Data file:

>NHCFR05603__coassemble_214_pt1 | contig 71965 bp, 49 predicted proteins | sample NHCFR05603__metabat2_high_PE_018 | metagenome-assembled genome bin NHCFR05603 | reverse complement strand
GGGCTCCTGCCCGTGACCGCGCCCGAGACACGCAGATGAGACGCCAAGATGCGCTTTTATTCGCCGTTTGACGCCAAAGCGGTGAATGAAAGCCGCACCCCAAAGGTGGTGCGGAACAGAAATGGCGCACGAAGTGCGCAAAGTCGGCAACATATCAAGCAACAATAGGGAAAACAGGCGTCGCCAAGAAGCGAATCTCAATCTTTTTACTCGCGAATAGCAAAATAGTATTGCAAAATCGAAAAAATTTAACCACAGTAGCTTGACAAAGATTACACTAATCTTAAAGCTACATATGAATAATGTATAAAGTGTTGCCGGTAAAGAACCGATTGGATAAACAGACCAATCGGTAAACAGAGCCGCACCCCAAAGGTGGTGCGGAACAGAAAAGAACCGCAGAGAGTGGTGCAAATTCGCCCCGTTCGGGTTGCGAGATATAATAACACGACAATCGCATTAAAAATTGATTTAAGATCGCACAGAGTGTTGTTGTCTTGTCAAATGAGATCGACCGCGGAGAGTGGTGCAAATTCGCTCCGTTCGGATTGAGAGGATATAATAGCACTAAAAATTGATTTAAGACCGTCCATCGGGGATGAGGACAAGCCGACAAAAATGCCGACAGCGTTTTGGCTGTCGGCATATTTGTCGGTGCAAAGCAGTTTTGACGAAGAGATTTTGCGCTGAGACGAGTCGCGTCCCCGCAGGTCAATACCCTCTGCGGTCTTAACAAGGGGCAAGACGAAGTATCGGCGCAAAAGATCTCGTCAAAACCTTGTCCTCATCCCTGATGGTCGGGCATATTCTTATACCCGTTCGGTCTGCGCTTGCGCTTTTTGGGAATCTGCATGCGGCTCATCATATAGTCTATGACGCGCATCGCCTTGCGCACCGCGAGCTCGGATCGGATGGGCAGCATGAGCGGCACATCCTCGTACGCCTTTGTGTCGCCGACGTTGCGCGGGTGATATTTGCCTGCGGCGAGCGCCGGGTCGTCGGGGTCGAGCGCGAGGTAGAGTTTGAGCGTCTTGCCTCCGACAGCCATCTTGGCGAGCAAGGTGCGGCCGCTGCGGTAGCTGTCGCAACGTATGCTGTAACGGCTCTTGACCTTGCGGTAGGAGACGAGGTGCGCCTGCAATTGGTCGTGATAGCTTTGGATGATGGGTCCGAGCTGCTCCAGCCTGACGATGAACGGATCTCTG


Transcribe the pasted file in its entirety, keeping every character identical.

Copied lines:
>NHCFR05603__coassemble_214_pt1 | contig 71965 bp, 49 predicted proteins | sample NHCFR05603__metabat2_high_PE_018 | metagenome-assembled genome bin NHCFR05603 | reverse complement strand
GGGCTCCTGCCCGTGACCGCGCCCGAGACACGCAGATGAGACGCCAAGATGCGCTTTTATTCGCCGTTTGACGCCAAAGCGGTGAATGAAAGCCGCACCCCAAAGGTGGTGCGGAACAGAAATGGCGCACGAAGTGCGCAAAGTCGGCAACATATCAAGCAACAATAGGGAAAACAGGCGTCGCCAAGAAGCGAATCTCAATCTTTTTACTCGCGAATAGCAAAATAGTATTGCAAAATCGAAAAAATTTAACCACAGTAGCTTGACAAAGATTACACTAATCTTAAAGCTACATATGAATAATGTATAAAGTGTTGCCGGTAAAGAACCGATTGGATAAACAGACCAATCGGTAAACAGAGCCGCACCCCAAAGGTGGTGCGGAACAGAAAAGAACCGCAGAGAGTGGTGCAAATTCGCCCCGTTCGGGTTGCGAGATATAATAACACGACAATCGCATTAAAAATTGATTTAAGATCGCACAGAGTGTTGTTGTCTTGTCAAATGAGATCGACCGCGGAGAGTGGTGCAAATTCGCTCCGTTCGGATTGAGAGGATATAATAGCACTAAAAATTGATTTAAGACCGTCCATCGGGGATGAGGACAAGCCGACAAAAATGCCGACAGCGTTTTGGCTGTCGGCATATTTGTCGGTGCAAAGCAGTTTTGACGAAGAGATTTTGCGCTGAGACGAGTCGCGTCCCCGCAGGTCAATACCCTCTGCGGTCTTAACAAGGGGCAAGACGAAGTATCGGCGCAAAAGATCTCGTCAAAACCTTGTCCTCATCCCTGATGGTCGGGCATATTCTTATACCCGTTCGGTCTGCGCTTGCGCTTTTTGGGAATCTGCATGCGGCTCATCATATAGTCTATGACGCGCATCGCCTTGCGCACCGCGAGCTCGGATCGGATGGGCAGCATGAGCGGCACATCCTCGTACGCCTTTGTGTCGCCGACGTTGCGCGGGTGATATTTGCCTGCGGCGAGCGCCGGGTCGTCGGGGTCGAGCGCGAGGTAGAGTTTGAGCGTCTTGCCTCCGACAGCCATCTTGGCGAGCAAGGTGCGGCCGCTGCGGTAGCTGTCGCAACGTATGCTGTAACGGCTCTTGACCTTGCGGTAGGAGACGAGGTGCGCCTGCAATTGGTCGTGATAGCTTTGGATGATGGGTCCGAGCTGCTCCAGCCTGACGATGAACGGATCTCTG